The bulldozer was about to demolish a home in Rafah, part of systematic house demolitions undertaken by Israeli forces as a response to mortar attacks by Palestinians.

On Tuesday, a court in Israel ruled that the death of the 23-year-old activist was an accident, a verdict in a civil suit brought by Corrie’s parents against the military. If Corrie’s mother, Cindy, had honestly expected any other verdict, she would have been sadly mistaken — there simply is no justice for Palestinians, and certainly not in the courts nor judicial system of a state which has illegally occupied their homes, demolished their houses, killed and repressed them, and ignored the most basic and fundamental of human rights for the past six decades.

What is the TPP, and why should you care?

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Naked Security
Aug. 28, 2012
by Lachlan Urquhart

Remember the furore surrounding SOPA/PIPA in the US, or ACTA in the EU? It seems like acronym-tagged agreements with far-reaching IP agendas are causing quite a stir this year.

Now there is a new one to watch out for: TPP, the Trans-Pacific Partnership Agreement Intellectual Property Chapter.

This multinational ‘free trade’ agreement has been under secret negotiation since 2008. Nine Pacific nations are at the table, including the US, Australia and New Zealand. It includes provisions that extend intellectual property protection and enforcement on an international plane.

113 arrested in Chile student protests

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AFP
Aug. 23, 2012

Over a hundred students were arrested in Santiago in clashes between police and demonstrators demanding better public education, after the occupation of several schools.

Some 4,500 students, mostly from high schools and universities, took to the streets to demand improvements in Chile’s public education system, said to be among the most expensive and unequal in the world.

Santiago authorities said 113 people were arrested in various parts of the city, including 39 adults and 74 minors.

Detained Marine veteran now released, per judge’s order

brandon-raub

WTVR.com
Aug. 23, 2012
By and

HOPEWELL, Va. (WTVR) – A Hopewell circuit court judge has ordered that a Marine veteran detained over anti-government Facebook posts be released from a psychiatric hospital.

CBS 6 News’ Catie Beck said the Judge Allan Sharrett dismissed the case Thursday against Brandon Raub. The judge said the original petition for Raub’s detention contained no facts. In other words, there was no information on why Raub was being held — and the judge deemed this violated his civil liberties.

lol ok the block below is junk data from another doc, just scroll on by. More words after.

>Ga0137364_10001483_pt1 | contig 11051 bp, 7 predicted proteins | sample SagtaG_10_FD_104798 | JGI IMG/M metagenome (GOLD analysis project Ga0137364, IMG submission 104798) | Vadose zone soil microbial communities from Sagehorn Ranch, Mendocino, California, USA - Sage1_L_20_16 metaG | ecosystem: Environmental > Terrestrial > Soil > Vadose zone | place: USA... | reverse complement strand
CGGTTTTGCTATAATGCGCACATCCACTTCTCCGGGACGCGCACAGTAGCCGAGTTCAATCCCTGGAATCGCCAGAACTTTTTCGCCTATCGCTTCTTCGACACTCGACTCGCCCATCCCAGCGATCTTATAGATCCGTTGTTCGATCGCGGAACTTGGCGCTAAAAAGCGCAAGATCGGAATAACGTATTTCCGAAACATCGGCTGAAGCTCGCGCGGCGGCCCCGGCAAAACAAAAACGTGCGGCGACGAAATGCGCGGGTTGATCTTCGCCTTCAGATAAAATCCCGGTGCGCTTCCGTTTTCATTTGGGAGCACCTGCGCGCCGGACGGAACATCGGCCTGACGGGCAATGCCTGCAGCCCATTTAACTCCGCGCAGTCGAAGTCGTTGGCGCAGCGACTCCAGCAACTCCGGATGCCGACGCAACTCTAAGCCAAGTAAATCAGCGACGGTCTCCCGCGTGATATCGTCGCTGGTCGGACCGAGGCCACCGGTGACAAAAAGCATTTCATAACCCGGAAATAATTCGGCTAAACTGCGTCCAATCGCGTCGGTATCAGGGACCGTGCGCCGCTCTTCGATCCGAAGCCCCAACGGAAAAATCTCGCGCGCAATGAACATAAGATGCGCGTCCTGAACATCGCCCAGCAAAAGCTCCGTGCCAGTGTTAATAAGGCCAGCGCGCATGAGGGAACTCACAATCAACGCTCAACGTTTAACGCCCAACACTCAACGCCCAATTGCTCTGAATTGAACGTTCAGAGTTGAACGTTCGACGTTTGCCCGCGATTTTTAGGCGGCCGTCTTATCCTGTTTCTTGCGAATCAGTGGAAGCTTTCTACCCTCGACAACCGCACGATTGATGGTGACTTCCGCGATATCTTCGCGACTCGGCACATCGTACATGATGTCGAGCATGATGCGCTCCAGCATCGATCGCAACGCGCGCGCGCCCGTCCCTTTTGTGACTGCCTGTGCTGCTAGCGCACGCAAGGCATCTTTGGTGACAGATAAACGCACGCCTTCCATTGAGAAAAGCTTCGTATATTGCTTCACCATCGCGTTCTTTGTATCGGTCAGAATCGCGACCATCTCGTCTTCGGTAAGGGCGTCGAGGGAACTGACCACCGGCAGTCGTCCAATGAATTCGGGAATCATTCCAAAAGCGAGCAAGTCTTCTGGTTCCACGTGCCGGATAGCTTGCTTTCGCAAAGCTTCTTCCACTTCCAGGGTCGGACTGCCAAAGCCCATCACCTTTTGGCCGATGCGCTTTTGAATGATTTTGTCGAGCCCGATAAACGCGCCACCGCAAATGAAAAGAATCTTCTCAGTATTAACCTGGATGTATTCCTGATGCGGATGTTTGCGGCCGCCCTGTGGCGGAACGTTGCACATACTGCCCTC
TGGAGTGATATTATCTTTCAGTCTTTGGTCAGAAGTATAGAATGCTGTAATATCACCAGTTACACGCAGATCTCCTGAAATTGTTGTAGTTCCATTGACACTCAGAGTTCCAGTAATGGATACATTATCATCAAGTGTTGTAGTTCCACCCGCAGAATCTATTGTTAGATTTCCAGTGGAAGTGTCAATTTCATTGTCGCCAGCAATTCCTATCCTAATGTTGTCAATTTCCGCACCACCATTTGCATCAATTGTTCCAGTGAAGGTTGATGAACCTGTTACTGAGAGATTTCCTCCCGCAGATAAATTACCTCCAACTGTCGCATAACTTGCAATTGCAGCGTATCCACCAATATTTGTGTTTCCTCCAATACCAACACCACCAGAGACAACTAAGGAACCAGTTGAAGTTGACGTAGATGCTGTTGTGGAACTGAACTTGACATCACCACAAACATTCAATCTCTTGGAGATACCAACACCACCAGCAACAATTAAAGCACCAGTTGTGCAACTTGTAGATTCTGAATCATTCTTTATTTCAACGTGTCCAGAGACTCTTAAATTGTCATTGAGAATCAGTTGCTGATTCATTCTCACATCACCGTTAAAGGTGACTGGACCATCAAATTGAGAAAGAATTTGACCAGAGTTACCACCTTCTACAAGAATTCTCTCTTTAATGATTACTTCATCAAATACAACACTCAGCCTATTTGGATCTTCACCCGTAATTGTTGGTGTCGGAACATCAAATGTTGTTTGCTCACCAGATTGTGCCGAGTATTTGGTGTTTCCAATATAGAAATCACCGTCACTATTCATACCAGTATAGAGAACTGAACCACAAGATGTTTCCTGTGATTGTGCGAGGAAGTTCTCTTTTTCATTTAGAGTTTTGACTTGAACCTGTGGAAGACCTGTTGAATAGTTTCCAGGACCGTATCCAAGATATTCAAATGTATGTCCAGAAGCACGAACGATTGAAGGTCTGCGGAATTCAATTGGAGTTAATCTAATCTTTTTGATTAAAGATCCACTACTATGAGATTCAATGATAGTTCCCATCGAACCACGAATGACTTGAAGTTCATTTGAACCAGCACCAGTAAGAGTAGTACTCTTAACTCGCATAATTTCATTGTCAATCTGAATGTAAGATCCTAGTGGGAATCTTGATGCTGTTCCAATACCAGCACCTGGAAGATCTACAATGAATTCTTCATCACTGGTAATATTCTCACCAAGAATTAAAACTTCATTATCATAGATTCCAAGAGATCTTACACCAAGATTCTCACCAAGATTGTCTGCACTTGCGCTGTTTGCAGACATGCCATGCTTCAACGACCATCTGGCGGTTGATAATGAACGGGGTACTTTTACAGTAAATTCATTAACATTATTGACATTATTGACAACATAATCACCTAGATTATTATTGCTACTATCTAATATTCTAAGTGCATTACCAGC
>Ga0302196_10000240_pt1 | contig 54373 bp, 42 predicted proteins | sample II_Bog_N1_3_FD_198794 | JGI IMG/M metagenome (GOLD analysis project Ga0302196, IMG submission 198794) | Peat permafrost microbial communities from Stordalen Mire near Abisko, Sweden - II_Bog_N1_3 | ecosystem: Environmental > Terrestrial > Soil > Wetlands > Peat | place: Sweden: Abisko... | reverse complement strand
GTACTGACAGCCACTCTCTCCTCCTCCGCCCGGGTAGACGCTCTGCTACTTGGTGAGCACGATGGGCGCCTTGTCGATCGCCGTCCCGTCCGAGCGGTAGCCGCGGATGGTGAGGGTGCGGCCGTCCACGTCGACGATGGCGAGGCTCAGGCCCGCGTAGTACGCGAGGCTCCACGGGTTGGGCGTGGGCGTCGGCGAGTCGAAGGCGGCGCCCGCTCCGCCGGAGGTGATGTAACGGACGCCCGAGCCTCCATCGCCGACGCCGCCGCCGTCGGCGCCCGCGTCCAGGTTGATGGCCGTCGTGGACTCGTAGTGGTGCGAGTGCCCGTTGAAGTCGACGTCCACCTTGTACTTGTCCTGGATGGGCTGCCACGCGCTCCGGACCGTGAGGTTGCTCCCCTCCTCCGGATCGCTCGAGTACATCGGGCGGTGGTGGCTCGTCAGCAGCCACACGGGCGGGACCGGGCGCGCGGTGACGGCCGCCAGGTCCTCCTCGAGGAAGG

Anonymous hits UK government websites in Assange protest

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BBC News
Aug. 21, 2012

Computer hacking collective Anonymous says it has attacked government websites in retaliation for the UK’s handling of the Julian Assange case.

It claimed responsibility on Twitter for the denial-of-service attacks.

Websites affected include the Ministry of Justice and the Home Office.

The Wikileaks founder is staying at Ecuador’s embassy in London to avoid extradition to Sweden over sex assault claims, which he denies. He was granted asylum by the country last week.

He has been at the embassy since June and on Sunday addressed crowds of his supporters from the embassy’s balcony, thanking Ecuador and other South American countries for their support.

WikiLeaks and Free Speech

assange

New York Times
Aug. 20, 2012
By MICHAEL MOORE and OLIVER STONE

WE have spent our careers as filmmakers making the case that the news media in the United States often fail to inform Americans about the uglier actions of our own government. We therefore have been deeply grateful for the accomplishments of WikiLeaks, and applaud Ecuador’s decision to grant diplomatic asylum to its founder, Julian Assange, who is now living in the Ecuadorean Embassy in London.

Ecuador has acted in accordance with important principles of international human rights. Indeed, nothing could demonstrate the appropriateness of Ecuador’s action more than the British government’s threat to violate a sacrosanct principle of diplomatic relations and invade the embassy to arrest Mr. Assange.

Since WikiLeaks’ founding, it has revealed the “Collateral Murder” footage that shows the seemingly indiscriminate killing of Baghdad civilians by a United States Apache attack helicopter; further fine-grained detail about the true face of the Iraq and Afghanistan wars; United States collusion with Yemen’s dictatorship to conceal our responsibility for bombing strikes there; the Obama administration’s pressure on other nations not to prosecute Bush-era officials for torture; and much more.